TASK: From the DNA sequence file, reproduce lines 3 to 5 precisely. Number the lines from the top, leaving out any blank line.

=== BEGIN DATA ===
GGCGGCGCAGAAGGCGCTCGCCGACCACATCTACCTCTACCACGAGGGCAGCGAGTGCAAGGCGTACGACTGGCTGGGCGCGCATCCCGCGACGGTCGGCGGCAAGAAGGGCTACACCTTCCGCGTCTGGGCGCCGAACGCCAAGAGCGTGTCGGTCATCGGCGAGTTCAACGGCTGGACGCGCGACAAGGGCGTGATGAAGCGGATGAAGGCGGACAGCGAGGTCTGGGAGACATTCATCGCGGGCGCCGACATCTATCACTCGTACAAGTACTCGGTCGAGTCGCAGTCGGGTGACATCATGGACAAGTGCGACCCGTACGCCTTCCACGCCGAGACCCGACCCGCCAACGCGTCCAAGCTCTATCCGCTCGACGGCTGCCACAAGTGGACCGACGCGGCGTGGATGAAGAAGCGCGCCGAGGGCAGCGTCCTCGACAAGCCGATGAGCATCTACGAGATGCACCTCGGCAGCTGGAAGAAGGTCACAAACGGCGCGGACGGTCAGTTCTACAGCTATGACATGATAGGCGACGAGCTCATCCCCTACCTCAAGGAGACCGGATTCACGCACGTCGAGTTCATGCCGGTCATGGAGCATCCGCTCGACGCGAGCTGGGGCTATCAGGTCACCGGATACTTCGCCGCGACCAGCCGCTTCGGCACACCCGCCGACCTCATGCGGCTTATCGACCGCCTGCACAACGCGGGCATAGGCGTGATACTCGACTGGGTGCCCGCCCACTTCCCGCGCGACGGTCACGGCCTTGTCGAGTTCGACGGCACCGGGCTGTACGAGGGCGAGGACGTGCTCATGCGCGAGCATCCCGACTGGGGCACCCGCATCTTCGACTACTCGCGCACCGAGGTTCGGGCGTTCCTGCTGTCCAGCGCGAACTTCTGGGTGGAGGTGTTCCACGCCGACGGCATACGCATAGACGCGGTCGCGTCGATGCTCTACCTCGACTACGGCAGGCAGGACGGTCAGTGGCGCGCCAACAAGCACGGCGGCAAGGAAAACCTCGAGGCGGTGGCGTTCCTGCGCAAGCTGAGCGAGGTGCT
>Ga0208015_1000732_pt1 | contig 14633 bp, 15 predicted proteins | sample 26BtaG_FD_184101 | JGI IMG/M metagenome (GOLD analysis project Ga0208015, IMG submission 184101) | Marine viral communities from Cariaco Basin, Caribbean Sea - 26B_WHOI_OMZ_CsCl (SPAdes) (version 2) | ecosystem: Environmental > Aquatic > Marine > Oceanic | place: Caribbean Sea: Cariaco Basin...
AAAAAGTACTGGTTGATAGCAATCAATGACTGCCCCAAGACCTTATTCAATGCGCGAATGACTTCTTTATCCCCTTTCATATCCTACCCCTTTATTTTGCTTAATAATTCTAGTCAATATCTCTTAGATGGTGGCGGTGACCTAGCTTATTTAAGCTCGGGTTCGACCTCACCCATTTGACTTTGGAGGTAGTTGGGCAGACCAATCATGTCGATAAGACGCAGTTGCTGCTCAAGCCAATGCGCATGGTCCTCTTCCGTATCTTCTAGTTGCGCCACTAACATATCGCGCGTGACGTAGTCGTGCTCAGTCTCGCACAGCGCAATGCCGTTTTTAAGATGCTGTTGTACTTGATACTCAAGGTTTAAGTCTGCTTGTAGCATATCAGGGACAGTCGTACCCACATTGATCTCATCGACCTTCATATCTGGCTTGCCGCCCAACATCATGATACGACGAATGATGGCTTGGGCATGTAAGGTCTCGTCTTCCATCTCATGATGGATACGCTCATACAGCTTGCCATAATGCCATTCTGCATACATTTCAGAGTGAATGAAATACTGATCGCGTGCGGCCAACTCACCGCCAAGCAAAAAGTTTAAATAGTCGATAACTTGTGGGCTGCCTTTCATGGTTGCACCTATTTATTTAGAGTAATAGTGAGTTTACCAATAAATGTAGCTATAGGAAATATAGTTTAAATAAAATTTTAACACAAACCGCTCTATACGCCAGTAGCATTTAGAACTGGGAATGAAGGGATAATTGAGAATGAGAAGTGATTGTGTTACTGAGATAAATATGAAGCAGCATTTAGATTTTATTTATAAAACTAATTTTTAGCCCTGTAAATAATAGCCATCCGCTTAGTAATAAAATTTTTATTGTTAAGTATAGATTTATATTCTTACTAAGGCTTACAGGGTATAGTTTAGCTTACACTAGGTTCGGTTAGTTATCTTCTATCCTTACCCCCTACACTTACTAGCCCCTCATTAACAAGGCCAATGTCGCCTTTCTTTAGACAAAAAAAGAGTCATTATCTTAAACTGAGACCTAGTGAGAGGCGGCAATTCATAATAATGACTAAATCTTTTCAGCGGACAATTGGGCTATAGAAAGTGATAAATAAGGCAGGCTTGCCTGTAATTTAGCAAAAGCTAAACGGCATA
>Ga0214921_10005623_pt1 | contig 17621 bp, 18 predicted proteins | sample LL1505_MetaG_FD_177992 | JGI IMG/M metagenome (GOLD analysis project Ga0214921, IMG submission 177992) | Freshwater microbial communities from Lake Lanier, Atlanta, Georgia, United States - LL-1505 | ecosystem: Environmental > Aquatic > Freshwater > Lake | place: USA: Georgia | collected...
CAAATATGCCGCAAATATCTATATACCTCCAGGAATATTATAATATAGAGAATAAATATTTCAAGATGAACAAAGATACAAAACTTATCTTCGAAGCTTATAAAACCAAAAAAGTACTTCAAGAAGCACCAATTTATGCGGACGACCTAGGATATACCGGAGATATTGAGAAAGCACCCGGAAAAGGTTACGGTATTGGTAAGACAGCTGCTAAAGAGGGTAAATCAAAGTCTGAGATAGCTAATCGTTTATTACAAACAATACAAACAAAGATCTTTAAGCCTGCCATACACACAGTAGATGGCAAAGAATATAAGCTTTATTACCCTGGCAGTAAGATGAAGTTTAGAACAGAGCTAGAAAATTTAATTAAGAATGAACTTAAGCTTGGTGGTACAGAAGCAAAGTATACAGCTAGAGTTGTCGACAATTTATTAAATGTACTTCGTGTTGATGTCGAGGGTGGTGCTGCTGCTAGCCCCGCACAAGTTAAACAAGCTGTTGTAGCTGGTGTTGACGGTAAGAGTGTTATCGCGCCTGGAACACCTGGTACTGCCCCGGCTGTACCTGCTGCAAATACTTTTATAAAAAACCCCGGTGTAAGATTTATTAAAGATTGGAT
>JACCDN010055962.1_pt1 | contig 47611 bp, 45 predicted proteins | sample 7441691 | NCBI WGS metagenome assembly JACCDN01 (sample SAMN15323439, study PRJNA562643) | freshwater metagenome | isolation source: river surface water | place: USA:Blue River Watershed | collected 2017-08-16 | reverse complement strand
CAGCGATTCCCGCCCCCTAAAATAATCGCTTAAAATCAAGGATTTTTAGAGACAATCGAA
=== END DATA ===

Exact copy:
AAAAAGTACTGGTTGATAGCAATCAATGACTGCCCCAAGACCTTATTCAATGCGCGAATGACTTCTTTATCCCCTTTCATATCCTACCCCTTTATTTTGCTTAATAATTCTAGTCAATATCTCTTAGATGGTGGCGGTGACCTAGCTTATTTAAGCTCGGGTTCGACCTCACCCATTTGACTTTGGAGGTAGTTGGGCAGACCAATCATGTCGATAAGACGCAGTTGCTGCTCAAGCCAATGCGCATGGTCCTCTTCCGTATCTTCTAGTTGCGCCACTAACATATCGCGCGTGACGTAGTCGTGCTCAGTCTCGCACAGCGCAATGCCGTTTTTAAGATGCTGTTGTACTTGATACTCAAGGTTTAAGTCTGCTTGTAGCATATCAGGGACAGTCGTACCCACATTGATCTCATCGACCTTCATATCTGGCTTGCCGCCCAACATCATGATACGACGAATGATGGCTTGGGCATGTAAGGTCTCGTCTTCCATCTCATGATGGATACGCTCATACAGCTTGCCATAATGCCATTCTGCATACATTTCAGAGTGAATGAAATACTGATCGCGTGCGGCCAACTCACCGCCAAGCAAAAAGTTTAAATAGTCGATAACTTGTGGGCTGCCTTTCATGGTTGCACCTATTTATTTAGAGTAATAGTGAGTTTACCAATAAATGTAGCTATAGGAAATATAGTTTAAATAAAATTTTAACACAAACCGCTCTATACGCCAGTAGCATTTAGAACTGGGAATGAAGGGATAATTGAGAATGAGAAGTGATTGTGTTACTGAGATAAATATGAAGCAGCATTTAGATTTTATTTATAAAACTAATTTTTAGCCCTGTAAATAATAGCCATCCGCTTAGTAATAAAATTTTTATTGTTAAGTATAGATTTATATTCTTACTAAGGCTTACAGGGTATAGTTTAGCTTACACTAGGTTCGGTTAGTTATCTTCTATCCTTACCCCCTACACTTACTAGCCCCTCATTAACAAGGCCAATGTCGCCTTTCTTTAGACAAAAAAAGAGTCATTATCTTAAACTGAGACCTAGTGAGAGGCGGCAATTCATAATAATGACTAAATCTTTTCAGCGGACAATTGGGCTATAGAAAGTGATAAATAAGGCAGGCTTGCCTGTAATTTAGCAAAAGCTAAACGGCATA
>Ga0214921_10005623_pt1 | contig 17621 bp, 18 predicted proteins | sample LL1505_MetaG_FD_177992 | JGI IMG/M metagenome (GOLD analysis project Ga0214921, IMG submission 177992) | Freshwater microbial communities from Lake Lanier, Atlanta, Georgia, United States - LL-1505 | ecosystem: Environmental > Aquatic > Freshwater > Lake | place: USA: Georgia | collected...
CAAATATGCCGCAAATATCTATATACCTCCAGGAATATTATAATATAGAGAATAAATATTTCAAGATGAACAAAGATACAAAACTTATCTTCGAAGCTTATAAAACCAAAAAAGTACTTCAAGAAGCACCAATTTATGCGGACGACCTAGGATATACCGGAGATATTGAGAAAGCACCCGGAAAAGGTTACGGTATTGGTAAGACAGCTGCTAAAGAGGGTAAATCAAAGTCTGAGATAGCTAATCGTTTATTACAAACAATACAAACAAAGATCTTTAAGCCTGCCATACACACAGTAGATGGCAAAGAATATAAGCTTTATTACCCTGGCAGTAAGATGAAGTTTAGAACAGAGCTAGAAAATTTAATTAAGAATGAACTTAAGCTTGGTGGTACAGAAGCAAAGTATACAGCTAGAGTTGTCGACAATTTATTAAATGTACTTCGTGTTGATGTCGAGGGTGGTGCTGCTGCTAGCCCCGCACAAGTTAAACAAGCTGTTGTAGCTGGTGTTGACGGTAAGAGTGTTATCGCGCCTGGAACACCTGGTACTGCCCCGGCTGTACCTGCTGCAAATACTTTTATAAAAAACCCCGGTGTAAGATTTATTAAAGATTGGAT